Many home improvement companies grow at a rapid rate in the course of a few years, only to find they can't sustain that growth over time. Either their overhead balloons, an unsavory reputation catches up with them, or they become too unwieldy to adapt to changes in the market.

So it isn't size that makes HomeWorks — our contractor of the year — a company to watch, or for some, one to emulate. It is systems, style, planning, and a commitment to customer satisfaction, all of which have reaped this company rich rewards. “They're a machine,” notes Mark Tiffey, owner of A Cut Above Exteriors located in Portland, Ore., who has visited HomeWorks.

In fact, the $43 million HomeWorks has a reputation — in California and nationally among large home improvement companies — for efficient production, state-of-the-art marketing, and customer service of the handholding variety. Think of a home improvement company whose officers dare compare it with Nordstrom, the department store where every customer is treated like a prima donna, whether they actually are one or not.

All those components have come together to make HomeWorks a brand name in the Bay Area and all of them contribute to the impression, in the minds of consumers there, that HomeWorks is the company to call if you happen to be in the market for new windows (average sale $14,000) or a kitchen change-out (average cabinet re-facing job, $23,000).

Trial and Error HomeWorks began in 1986 as KitchenWorks (“Don't replace, re-face.”), launched by partners Ken Jenkins and Larry Prell, who were in the insulation business at the time.

The company has offered vinyl siding, roofing, exterior painting, custom kitchens, and HVAC at one time or another — all businesses that it exited to focus on cabinet re-facing and window and door replacements. Working with these various product lines “helped us understand the home as a whole,” says senior vice president Lance Schepps. In the '90s HomeWorks was installing its own branded vinyl window line, the HomeWorks Solutions series, and demand was such that, in time, the company closed its siding operation to focus its energies on window replacement. In 2000 HomeWorks became a Renewal by Andersen affiliate — this at a time when RBA had just 18 companies in its dealer network.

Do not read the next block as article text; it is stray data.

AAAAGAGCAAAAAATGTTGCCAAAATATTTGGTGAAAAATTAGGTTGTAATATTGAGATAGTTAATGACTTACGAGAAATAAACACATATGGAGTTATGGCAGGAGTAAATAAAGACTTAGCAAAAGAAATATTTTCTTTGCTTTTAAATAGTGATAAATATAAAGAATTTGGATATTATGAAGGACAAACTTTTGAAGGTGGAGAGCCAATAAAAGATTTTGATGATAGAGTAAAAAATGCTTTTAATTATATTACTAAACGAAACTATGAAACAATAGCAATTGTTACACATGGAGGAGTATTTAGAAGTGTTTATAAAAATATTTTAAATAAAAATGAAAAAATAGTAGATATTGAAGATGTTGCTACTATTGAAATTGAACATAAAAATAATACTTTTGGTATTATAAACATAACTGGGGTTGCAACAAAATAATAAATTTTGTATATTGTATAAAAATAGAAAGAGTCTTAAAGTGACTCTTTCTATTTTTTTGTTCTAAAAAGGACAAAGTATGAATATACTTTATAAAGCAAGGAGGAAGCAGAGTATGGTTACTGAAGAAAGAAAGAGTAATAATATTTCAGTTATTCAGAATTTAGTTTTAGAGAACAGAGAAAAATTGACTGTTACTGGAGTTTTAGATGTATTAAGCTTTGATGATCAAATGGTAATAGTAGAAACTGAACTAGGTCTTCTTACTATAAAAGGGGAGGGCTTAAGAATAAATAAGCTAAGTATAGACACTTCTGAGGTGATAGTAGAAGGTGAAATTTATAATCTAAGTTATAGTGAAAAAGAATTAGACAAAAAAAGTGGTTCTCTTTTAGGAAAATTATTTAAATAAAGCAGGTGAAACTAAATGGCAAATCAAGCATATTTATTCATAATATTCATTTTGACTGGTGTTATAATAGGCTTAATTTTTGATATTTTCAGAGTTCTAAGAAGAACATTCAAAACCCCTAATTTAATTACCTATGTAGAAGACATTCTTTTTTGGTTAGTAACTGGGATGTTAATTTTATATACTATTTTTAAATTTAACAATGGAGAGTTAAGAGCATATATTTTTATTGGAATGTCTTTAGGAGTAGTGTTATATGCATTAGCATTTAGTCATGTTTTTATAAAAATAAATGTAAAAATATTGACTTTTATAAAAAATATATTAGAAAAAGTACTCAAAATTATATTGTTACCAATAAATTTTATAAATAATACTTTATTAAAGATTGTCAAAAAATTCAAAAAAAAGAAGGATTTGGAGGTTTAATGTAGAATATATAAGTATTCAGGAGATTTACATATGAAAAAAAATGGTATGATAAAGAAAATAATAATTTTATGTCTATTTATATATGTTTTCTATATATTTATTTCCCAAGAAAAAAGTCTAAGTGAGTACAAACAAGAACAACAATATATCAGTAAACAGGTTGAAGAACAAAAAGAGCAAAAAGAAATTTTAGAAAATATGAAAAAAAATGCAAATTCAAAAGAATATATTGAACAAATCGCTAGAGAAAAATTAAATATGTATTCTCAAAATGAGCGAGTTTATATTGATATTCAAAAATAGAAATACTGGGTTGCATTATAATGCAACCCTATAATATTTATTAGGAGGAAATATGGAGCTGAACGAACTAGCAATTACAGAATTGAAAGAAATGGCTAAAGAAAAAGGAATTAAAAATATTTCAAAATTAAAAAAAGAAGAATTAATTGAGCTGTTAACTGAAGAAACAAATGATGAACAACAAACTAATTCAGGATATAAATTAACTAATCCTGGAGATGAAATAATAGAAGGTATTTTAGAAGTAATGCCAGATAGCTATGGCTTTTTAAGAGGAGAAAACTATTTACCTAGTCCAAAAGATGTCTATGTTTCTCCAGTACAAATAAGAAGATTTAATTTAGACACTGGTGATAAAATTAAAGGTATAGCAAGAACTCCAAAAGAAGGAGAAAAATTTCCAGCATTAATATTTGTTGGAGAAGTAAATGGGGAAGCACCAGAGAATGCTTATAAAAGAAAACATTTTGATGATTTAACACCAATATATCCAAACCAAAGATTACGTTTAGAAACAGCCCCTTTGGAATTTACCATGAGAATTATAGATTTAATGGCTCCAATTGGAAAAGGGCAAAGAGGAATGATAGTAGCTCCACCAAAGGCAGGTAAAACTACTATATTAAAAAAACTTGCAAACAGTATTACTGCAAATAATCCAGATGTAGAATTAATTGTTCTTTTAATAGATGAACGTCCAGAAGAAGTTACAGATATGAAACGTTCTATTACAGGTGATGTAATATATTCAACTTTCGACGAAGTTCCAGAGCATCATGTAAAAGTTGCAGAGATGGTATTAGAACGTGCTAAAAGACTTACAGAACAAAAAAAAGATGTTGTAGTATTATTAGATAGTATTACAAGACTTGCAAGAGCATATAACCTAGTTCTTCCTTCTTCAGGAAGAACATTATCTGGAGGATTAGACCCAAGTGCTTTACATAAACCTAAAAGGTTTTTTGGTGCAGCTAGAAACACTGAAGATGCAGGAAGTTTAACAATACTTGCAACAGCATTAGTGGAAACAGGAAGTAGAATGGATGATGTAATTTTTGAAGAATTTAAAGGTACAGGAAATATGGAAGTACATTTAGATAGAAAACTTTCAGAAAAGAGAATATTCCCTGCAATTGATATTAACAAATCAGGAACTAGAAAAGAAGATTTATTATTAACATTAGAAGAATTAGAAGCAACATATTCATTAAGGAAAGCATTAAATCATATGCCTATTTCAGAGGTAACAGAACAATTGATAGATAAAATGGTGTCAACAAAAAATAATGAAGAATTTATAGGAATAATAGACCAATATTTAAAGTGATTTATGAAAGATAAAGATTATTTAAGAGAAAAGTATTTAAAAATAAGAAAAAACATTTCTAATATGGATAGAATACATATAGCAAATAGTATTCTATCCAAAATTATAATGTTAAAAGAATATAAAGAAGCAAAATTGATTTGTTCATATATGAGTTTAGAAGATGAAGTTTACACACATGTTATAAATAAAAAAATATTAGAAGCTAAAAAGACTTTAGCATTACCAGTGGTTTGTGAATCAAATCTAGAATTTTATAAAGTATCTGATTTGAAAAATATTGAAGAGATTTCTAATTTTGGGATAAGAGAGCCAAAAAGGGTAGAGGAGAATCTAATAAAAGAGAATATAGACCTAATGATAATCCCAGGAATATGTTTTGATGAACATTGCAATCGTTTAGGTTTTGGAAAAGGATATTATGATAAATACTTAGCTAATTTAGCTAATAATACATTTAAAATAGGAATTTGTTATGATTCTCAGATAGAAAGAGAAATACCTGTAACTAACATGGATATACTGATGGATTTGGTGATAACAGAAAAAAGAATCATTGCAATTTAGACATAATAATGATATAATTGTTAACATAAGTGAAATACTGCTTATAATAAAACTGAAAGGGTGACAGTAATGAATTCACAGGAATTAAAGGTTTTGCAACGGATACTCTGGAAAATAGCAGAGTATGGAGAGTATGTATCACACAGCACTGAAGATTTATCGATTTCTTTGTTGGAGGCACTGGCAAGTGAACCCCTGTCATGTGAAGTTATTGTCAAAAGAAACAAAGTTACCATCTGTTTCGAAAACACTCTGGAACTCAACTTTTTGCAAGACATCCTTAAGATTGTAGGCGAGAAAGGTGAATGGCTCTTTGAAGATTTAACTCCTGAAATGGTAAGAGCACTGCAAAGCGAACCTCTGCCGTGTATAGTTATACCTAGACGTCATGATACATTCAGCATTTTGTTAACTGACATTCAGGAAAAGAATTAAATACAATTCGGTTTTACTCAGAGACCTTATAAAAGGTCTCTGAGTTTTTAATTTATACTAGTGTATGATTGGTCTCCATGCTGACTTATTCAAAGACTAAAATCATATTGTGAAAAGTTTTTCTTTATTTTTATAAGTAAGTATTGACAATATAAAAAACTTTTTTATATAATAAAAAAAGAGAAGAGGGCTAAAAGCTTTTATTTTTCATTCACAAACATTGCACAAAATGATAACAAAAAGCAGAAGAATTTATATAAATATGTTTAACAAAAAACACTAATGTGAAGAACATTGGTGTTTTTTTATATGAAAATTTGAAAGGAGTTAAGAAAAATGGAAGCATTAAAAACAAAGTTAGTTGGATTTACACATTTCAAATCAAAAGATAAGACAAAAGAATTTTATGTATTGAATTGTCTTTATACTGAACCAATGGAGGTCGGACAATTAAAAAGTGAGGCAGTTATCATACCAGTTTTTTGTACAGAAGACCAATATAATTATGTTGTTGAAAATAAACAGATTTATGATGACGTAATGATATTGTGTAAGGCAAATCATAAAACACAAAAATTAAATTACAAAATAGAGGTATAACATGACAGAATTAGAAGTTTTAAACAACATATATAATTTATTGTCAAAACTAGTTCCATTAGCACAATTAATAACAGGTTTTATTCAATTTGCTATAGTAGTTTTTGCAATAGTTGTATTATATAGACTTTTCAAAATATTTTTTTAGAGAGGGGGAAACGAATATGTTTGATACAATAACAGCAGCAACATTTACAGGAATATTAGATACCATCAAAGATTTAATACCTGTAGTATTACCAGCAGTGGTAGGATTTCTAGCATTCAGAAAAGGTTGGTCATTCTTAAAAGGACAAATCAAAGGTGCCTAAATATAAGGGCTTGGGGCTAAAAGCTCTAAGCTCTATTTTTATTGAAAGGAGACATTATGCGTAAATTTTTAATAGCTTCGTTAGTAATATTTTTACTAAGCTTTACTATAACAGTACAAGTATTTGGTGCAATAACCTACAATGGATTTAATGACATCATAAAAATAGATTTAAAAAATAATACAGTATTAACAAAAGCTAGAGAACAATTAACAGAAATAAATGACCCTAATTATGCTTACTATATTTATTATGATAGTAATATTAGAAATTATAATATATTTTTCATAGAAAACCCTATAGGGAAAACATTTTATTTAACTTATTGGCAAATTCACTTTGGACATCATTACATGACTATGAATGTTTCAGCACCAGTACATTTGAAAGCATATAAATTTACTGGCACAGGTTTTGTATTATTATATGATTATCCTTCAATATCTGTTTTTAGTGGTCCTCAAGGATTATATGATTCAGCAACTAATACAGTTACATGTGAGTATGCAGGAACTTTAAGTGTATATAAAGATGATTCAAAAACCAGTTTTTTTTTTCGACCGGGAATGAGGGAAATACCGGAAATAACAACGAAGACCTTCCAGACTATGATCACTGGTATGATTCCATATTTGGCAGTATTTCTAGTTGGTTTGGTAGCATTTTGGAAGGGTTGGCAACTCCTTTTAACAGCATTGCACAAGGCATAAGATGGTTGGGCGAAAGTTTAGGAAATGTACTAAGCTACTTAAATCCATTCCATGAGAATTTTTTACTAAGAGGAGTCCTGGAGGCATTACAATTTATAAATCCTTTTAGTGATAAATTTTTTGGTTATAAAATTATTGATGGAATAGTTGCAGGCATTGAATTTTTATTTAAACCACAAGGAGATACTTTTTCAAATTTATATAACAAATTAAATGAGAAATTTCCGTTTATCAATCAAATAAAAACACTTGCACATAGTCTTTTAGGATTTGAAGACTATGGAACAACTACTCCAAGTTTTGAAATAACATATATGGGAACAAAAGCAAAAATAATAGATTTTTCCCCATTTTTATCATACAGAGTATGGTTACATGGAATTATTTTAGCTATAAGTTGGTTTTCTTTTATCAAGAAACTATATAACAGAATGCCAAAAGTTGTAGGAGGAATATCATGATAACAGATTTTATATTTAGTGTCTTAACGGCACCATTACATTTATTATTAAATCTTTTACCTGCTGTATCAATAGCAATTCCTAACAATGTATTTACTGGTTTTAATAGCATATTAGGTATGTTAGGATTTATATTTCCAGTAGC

Live Marketing When HomeWorks marketed its own vinyl window, it did so primarily through mail and newspaper promotions. To pull off a brand switch and to drive the kind of volume envisioned by its new supplier, it became clear that HomeWorks would have to generate far more leads and become a more visible company. Unlike many large home improvement operations, HomeWorks did not, and still doesn't, have a showroom. “What [RBA] wanted to be assured of,” Schepps says, “is that we had the lead flow and sell-through appropriate to the market.”

For a company such as HomeWorks, whose market stretches 2.5 hours driving time from San Jose to Santa Rosa, the idea of a single centrally located showroom wasn't viable. Instead, the company set out to make itself a force in event marketing, setting up “virtual showrooms,” well-stocked with product, at home shows and other public venues. Today HomeWorks annually participates in more than 75 events, with an event department that does nothing but manage and coordinate its live marketing efforts. Newspaper advertising — “We are in all five newspaper groups every week with a full page, full color ad. You're going to see it,” Schepps says — and direct mail remain important lead sources, but the company's most significant lead source at the moment is the 32% of its business that comes in the form of repeat or referral from previous customers.

Whatever media it uses, the money that HomeWorks spends on marketing (about 15% of sales) advances an overall branding strategy — designed to reach out to future buyers and people currently shopping for kitchens or windows — that involves constantly keeping its name in front of Bay Area consumers. HomeWorks integrates multiple lead sources into a consistent, overall effort to build an image of the company as one that delivers high-value products with a focus on service, and therefore one that consumers — even contractor-wary consumers — can trust and rely on.

“It begins with the ad,” says founder and president Ken Jenkins. “When they read that ad, it tells them we're accountable. That we'll be there for them.” Buying a home improvement project costing $10,000 or more is “scary” for most people, Jenkins points out, and “all those ads, working together, return you to that brand equity, because people become subconsciously aware of your product and respond to it more favorably.”